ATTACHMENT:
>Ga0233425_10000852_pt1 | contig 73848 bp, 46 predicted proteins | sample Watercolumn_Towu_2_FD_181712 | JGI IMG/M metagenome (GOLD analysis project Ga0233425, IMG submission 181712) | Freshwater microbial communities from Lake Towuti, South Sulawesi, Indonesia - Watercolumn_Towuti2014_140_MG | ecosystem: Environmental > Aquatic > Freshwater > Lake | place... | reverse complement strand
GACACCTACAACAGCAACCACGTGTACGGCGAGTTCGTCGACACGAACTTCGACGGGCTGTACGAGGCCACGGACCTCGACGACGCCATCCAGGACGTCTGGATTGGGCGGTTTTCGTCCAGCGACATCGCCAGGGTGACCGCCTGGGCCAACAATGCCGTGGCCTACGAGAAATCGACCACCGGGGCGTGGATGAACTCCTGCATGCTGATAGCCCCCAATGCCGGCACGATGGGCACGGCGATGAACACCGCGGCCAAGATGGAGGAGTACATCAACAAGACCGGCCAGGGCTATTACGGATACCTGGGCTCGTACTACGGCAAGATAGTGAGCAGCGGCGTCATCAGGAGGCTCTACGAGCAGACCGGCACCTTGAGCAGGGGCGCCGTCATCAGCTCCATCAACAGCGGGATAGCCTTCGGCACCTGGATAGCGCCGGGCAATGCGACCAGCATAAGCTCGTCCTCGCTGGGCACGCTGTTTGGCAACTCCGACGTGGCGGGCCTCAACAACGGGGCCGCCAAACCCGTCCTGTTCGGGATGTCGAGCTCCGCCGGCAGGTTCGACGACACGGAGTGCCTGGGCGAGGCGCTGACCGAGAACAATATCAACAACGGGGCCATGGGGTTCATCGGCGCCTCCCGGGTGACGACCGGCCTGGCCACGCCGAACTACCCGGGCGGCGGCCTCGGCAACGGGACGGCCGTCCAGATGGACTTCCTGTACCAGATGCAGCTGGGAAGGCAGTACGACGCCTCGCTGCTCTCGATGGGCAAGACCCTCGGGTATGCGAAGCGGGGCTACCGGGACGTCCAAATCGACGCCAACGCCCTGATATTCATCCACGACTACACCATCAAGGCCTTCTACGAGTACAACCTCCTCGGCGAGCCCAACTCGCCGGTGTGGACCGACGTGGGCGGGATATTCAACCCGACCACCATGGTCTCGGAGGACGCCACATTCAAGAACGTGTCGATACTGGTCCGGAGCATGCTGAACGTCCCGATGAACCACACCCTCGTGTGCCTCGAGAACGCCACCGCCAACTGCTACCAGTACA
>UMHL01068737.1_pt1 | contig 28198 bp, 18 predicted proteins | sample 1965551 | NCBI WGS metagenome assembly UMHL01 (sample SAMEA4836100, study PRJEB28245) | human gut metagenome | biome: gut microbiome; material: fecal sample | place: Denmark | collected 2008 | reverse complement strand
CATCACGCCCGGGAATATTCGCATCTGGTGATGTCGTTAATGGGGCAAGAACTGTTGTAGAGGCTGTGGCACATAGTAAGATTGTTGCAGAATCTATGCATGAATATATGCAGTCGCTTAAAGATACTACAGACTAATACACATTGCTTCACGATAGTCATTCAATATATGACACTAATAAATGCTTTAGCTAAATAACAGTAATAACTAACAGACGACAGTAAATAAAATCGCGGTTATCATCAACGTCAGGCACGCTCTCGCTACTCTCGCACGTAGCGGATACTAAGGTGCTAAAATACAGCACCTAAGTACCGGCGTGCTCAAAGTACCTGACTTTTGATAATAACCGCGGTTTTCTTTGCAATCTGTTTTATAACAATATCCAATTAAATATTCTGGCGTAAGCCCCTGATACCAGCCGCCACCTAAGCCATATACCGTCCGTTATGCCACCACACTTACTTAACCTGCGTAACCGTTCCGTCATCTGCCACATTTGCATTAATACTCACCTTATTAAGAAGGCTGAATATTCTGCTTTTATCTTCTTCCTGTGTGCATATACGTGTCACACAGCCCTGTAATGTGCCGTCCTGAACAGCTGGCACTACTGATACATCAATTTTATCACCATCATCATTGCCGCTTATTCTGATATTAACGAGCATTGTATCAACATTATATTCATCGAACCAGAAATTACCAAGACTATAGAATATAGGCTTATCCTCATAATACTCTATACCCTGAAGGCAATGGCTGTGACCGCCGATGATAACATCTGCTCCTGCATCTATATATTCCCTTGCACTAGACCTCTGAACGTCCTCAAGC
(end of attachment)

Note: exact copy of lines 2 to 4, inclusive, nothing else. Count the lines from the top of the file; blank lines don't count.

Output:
GACACCTACAACAGCAACCACGTGTACGGCGAGTTCGTCGACACGAACTTCGACGGGCTGTACGAGGCCACGGACCTCGACGACGCCATCCAGGACGTCTGGATTGGGCGGTTTTCGTCCAGCGACATCGCCAGGGTGACCGCCTGGGCCAACAATGCCGTGGCCTACGAGAAATCGACCACCGGGGCGTGGATGAACTCCTGCATGCTGATAGCCCCCAATGCCGGCACGATGGGCACGGCGATGAACACCGCGGCCAAGATGGAGGAGTACATCAACAAGACCGGCCAGGGCTATTACGGATACCTGGGCTCGTACTACGGCAAGATAGTGAGCAGCGGCGTCATCAGGAGGCTCTACGAGCAGACCGGCACCTTGAGCAGGGGCGCCGTCATCAGCTCCATCAACAGCGGGATAGCCTTCGGCACCTGGATAGCGCCGGGCAATGCGACCAGCATAAGCTCGTCCTCGCTGGGCACGCTGTTTGGCAACTCCGACGTGGCGGGCCTCAACAACGGGGCCGCCAAACCCGTCCTGTTCGGGATGTCGAGCTCCGCCGGCAGGTTCGACGACACGGAGTGCCTGGGCGAGGCGCTGACCGAGAACAATATCAACAACGGGGCCATGGGGTTCATCGGCGCCTCCCGGGTGACGACCGGCCTGGCCACGCCGAACTACCCGGGCGGCGGCCTCGGCAACGGGACGGCCGTCCAGATGGACTTCCTGTACCAGATGCAGCTGGGAAGGCAGTACGACGCCTCGCTGCTCTCGATGGGCAAGACCCTCGGGTATGCGAAGCGGGGCTACCGGGACGTCCAAATCGACGCCAACGCCCTGATATTCATCCACGACTACACCATCAAGGCCTTCTACGAGTACAACCTCCTCGGCGAGCCCAACTCGCCGGTGTGGACCGACGTGGGCGGGATATTCAACCCGACCACCATGGTCTCGGAGGACGCCACATTCAAGAACGTGTCGATACTGGTCCGGAGCATGCTGAACGTCCCGATGAACCACACCCTCGTGTGCCTCGAGAACGCCACCGCCAACTGCTACCAGTACA
>UMHL01068737.1_pt1 | contig 28198 bp, 18 predicted proteins | sample 1965551 | NCBI WGS metagenome assembly UMHL01 (sample SAMEA4836100, study PRJEB28245) | human gut metagenome | biome: gut microbiome; material: fecal sample | place: Denmark | collected 2008 | reverse complement strand
CATCACGCCCGGGAATATTCGCATCTGGTGATGTCGTTAATGGGGCAAGAACTGTTGTAGAGGCTGTGGCACATAGTAAGATTGTTGCAGAATCTATGCATGAATATATGCAGTCGCTTAAAGATACTACAGACTAATACACATTGCTTCACGATAGTCATTCAATATATGACACTAATAAATGCTTTAGCTAAATAACAGTAATAACTAACAGACGACAGTAAATAAAATCGCGGTTATCATCAACGTCAGGCACGCTCTCGCTACTCTCGCACGTAGCGGATACTAAGGTGCTAAAATACAGCACCTAAGTACCGGCGTGCTCAAAGTACCTGACTTTTGATAATAACCGCGGTTTTCTTTGCAATCTGTTTTATAACAATATCCAATTAAATATTCTGGCGTAAGCCCCTGATACCAGCCGCCACCTAAGCCATATACCGTCCGTTATGCCACCACACTTACTTAACCTGCGTAACCGTTCCGTCATCTGCCACATTTGCATTAATACTCACCTTATTAAGAAGGCTGAATATTCTGCTTTTATCTTCTTCCTGTGTGCATATACGTGTCACACAGCCCTGTAATGTGCCGTCCTGAACAGCTGGCACTACTGATACATCAATTTTATCACCATCATCATTGCCGCTTATTCTGATATTAACGAGCATTGTATCAACATTATATTCATCGAACCAGAAATTACCAAGACTATAGAATATAGGCTTATCCTCATAATACTCTATACCCTGAAGGCAATGGCTGTGACCGCCGATGATAACATCTGCTCCTGCATCTATATATTCCCTTGCACTAGACCTCTGAACGTCCTCAAGC